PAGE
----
37. I feel connected to my school

  38. NYC-PBIS Promise Zone

  39. NYC PZ School Outcome Data All schools had improved attendance Data obtained from NYCDOE website

  40. NYC PZ School Outcome Data- ELA 60% of PZ schools increased the percentages of students at Levels 3&4 from 2011 and 2012 60% of PZ schools reduced the percentage of students at Level 1 from 2011 and 2012 80% of PZ schools reduced percentage of students at Level 2 from 2011 and 2012 NY State English Language Arts Exam Percentage of Students All Students In 3rd to 8th Grades Data obtained from NYCDOE website

  41. Promise Zone Student Outcome PZ STUDENTS WITH IMPROVED ATTENDANCE # DAYS GAINED Equivalent to 2.52 School Years Data obtained from ARIS N=109

  42. MH/Community Partners Embedded throughout the System (all Tiers) • Need to expand current continuum of interventions and data sources used to guide system design. • Be creative, be brave, push forward with innovations. • If the “rules’ don’t work, find ways to change them! • BUT….make careful choices based on data. • Partner to evaluate the practices that expand access and options.

  43. Where do specific “MH” Interventions Fit? That depends on the data of the school and community Examples of Expanded View of data: • Child welfare contacts • Violence rates • Incarceration rates • Deployed families • Homeless families • Unemployment spikes

  44. Tertiary Prevention: Specialized Individualized Systems for Students with High-Risk Behavior SCHOOL-WIDE POSITIVE BEHAVIOR INTERVENTIONS and SUPPORT 5% Secondary Prevention: Specialized Group Systems for Students with At-Risk Behavior 15% Primary Prevention: School-/Classroom- Wide Systems for All Students, Staff, & Settings 80% of Students

  45. Trauma • Death/loss of a loved one • Abuse/neglect • Car accident • Chronic poverty • Community violence • Bullying • Medical illness • Natural disaster “Trauma is a fact of life. It does not, however, have to be a life sentence.” — Peter A. Levine, Ph.D. Levine, P. (2012). In an unspoken voice: How the body releases trauma and restores goodness. Berkley, CA: North Atlantic Books.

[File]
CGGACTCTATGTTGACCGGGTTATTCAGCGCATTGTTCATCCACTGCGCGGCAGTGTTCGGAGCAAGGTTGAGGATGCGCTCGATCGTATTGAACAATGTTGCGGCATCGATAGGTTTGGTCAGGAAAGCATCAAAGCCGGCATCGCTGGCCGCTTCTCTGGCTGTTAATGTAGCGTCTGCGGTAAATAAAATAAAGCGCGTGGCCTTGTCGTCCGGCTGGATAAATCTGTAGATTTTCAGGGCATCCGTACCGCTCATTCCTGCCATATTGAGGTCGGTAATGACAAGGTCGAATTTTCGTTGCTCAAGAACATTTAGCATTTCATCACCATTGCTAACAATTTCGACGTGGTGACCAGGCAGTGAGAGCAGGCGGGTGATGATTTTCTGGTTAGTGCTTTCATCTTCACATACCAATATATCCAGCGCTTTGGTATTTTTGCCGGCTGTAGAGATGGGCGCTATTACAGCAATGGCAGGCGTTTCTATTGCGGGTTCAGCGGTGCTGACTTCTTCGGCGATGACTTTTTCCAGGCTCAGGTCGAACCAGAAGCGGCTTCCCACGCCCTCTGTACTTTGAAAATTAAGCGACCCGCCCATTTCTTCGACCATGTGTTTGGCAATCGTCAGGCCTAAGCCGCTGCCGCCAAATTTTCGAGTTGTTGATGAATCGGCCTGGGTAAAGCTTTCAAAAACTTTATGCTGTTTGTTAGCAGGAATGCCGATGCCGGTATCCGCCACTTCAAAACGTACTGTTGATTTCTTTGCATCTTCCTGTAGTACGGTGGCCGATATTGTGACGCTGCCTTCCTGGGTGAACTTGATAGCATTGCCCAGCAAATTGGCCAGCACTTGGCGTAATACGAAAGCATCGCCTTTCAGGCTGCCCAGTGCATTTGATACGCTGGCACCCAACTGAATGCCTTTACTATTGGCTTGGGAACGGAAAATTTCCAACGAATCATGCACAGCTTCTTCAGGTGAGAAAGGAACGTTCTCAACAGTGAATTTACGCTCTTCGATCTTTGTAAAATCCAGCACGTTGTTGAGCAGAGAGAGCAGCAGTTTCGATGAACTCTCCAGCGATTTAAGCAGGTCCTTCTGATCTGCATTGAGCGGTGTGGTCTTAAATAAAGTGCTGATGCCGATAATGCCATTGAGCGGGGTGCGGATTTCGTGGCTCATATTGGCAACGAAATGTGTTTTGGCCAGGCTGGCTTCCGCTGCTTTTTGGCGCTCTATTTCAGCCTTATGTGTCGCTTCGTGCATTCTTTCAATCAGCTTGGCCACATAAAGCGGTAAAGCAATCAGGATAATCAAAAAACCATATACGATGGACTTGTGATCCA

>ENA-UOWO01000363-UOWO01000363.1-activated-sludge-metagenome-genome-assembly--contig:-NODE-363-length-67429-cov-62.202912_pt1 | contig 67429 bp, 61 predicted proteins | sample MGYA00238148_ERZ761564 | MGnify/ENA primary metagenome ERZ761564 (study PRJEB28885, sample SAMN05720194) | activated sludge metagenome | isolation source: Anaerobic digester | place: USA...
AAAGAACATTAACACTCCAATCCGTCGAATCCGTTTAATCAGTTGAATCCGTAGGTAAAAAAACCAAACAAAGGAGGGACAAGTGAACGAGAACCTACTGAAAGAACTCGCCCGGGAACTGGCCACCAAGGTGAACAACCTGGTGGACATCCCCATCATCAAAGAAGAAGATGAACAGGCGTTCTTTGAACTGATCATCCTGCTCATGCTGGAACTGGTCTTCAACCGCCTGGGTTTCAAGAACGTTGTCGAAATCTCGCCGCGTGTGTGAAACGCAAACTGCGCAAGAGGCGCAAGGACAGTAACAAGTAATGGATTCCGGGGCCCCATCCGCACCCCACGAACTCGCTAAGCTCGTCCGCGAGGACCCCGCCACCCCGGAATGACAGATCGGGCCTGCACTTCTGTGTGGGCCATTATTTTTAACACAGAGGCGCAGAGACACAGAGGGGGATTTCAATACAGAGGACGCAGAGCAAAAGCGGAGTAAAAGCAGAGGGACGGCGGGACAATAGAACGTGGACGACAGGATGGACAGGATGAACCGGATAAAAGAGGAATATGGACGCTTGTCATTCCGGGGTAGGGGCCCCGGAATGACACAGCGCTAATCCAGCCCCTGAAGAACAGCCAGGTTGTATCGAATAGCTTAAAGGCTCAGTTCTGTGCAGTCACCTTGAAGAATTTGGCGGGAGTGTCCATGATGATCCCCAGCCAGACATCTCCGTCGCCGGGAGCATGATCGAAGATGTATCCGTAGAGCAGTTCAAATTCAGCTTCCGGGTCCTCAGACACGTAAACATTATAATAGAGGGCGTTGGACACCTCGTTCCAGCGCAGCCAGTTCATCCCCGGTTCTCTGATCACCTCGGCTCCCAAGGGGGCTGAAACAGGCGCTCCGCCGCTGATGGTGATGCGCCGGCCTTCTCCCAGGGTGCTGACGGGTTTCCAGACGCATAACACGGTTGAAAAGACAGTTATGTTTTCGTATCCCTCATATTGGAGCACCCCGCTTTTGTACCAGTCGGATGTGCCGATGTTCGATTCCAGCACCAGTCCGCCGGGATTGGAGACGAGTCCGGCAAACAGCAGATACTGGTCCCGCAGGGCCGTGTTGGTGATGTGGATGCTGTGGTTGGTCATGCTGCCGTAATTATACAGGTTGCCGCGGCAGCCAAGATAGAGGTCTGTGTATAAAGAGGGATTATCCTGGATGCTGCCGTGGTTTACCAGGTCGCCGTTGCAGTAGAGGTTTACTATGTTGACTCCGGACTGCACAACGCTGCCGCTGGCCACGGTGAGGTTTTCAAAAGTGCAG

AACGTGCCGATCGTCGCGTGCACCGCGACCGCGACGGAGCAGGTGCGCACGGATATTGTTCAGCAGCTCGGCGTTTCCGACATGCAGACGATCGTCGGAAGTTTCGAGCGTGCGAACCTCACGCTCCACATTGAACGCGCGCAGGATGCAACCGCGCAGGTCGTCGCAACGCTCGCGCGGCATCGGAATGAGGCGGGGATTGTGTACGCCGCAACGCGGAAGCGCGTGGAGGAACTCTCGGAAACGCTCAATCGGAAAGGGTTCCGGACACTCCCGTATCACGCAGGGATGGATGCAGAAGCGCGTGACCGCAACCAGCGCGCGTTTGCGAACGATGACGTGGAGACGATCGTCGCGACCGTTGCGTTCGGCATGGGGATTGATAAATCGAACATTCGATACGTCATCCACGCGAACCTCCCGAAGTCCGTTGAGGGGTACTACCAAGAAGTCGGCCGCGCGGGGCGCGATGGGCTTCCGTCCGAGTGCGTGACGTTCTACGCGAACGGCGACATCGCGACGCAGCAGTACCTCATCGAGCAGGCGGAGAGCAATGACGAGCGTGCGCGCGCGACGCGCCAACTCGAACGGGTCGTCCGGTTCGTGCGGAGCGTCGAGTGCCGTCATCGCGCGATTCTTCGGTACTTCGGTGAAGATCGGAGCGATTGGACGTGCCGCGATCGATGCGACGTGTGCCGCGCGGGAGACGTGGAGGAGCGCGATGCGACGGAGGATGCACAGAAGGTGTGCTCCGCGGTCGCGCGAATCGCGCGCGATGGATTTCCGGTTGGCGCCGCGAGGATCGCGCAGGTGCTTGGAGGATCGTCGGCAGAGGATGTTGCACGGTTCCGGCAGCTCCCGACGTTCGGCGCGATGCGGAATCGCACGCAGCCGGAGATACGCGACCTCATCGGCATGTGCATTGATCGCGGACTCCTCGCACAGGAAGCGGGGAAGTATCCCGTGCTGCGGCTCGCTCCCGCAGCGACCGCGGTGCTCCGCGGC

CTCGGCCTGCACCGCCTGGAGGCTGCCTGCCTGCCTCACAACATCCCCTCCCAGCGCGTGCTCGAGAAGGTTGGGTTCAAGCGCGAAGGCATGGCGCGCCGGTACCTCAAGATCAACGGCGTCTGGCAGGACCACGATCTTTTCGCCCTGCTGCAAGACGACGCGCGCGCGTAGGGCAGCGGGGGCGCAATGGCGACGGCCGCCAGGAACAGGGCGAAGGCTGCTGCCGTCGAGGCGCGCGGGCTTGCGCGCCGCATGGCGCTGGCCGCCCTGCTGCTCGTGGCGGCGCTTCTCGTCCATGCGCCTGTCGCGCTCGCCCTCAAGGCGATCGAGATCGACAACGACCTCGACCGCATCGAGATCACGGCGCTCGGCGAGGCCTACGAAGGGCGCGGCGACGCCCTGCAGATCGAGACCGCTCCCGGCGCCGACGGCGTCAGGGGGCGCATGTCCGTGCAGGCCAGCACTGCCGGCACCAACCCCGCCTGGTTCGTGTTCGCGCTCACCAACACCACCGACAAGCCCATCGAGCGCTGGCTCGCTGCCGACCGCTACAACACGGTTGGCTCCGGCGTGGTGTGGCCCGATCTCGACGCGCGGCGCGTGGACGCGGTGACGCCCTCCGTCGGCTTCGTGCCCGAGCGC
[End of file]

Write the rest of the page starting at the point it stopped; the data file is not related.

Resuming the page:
46. Complex Trauma Domains • Affect and Behavioral Regulation • Attention/Consciousness • Self-Perception • Relationships • Somatization • Systems of Meaning DeRosa, R., Habib, M., Pelcovitz, D., Rathus, J., Sonnenklar, J., Ford, J., Kaplan, S. (2005). SPARCS: Structured Psychotherapy for Adolescents Responding to Chronic Stress: A Trauma-Focused Guide. Great Neck, NY: North Shore-Long Island Jewish Health system, Inc.

  47. Facilitation Techniques for Instructional Groups • Psychoeducation • Skill based • Role-Play • Group Discussion • Games • Experiential Instruction • Teambuilding/Group Cohesion

  48. A Typical Group Instructional Session • Check-In • Practice from Last Session • Mindfulness Exercise • Session-specific Content and Activities • Example: Bottle about to Burst • Check-Out • Remind to Practice DeRosa, R., Habib, M., Pelcovitz, D., Rathus, J., Sonnenklar, J., Ford, J., Kaplan, S. (2005). SPARCS: Structured Psychotherapy for Adolescents Responding to Chronic Stress: A Trauma-Focused Guide. Great Neck, NY: North Shore-Long Island Jewish Health system, Inc.

  49. Schools and Mental Health: A True Collaboration • “Upper Tier 2” intervention. • We sit on the Tier 2 team. • School staff identify students. • School staff make initial contact with parents/guardians. • We screen and assess students. • Co-facilitate SPARCS groups.

  50. Remain Open to Thinking Differently About Systems About Data About Practices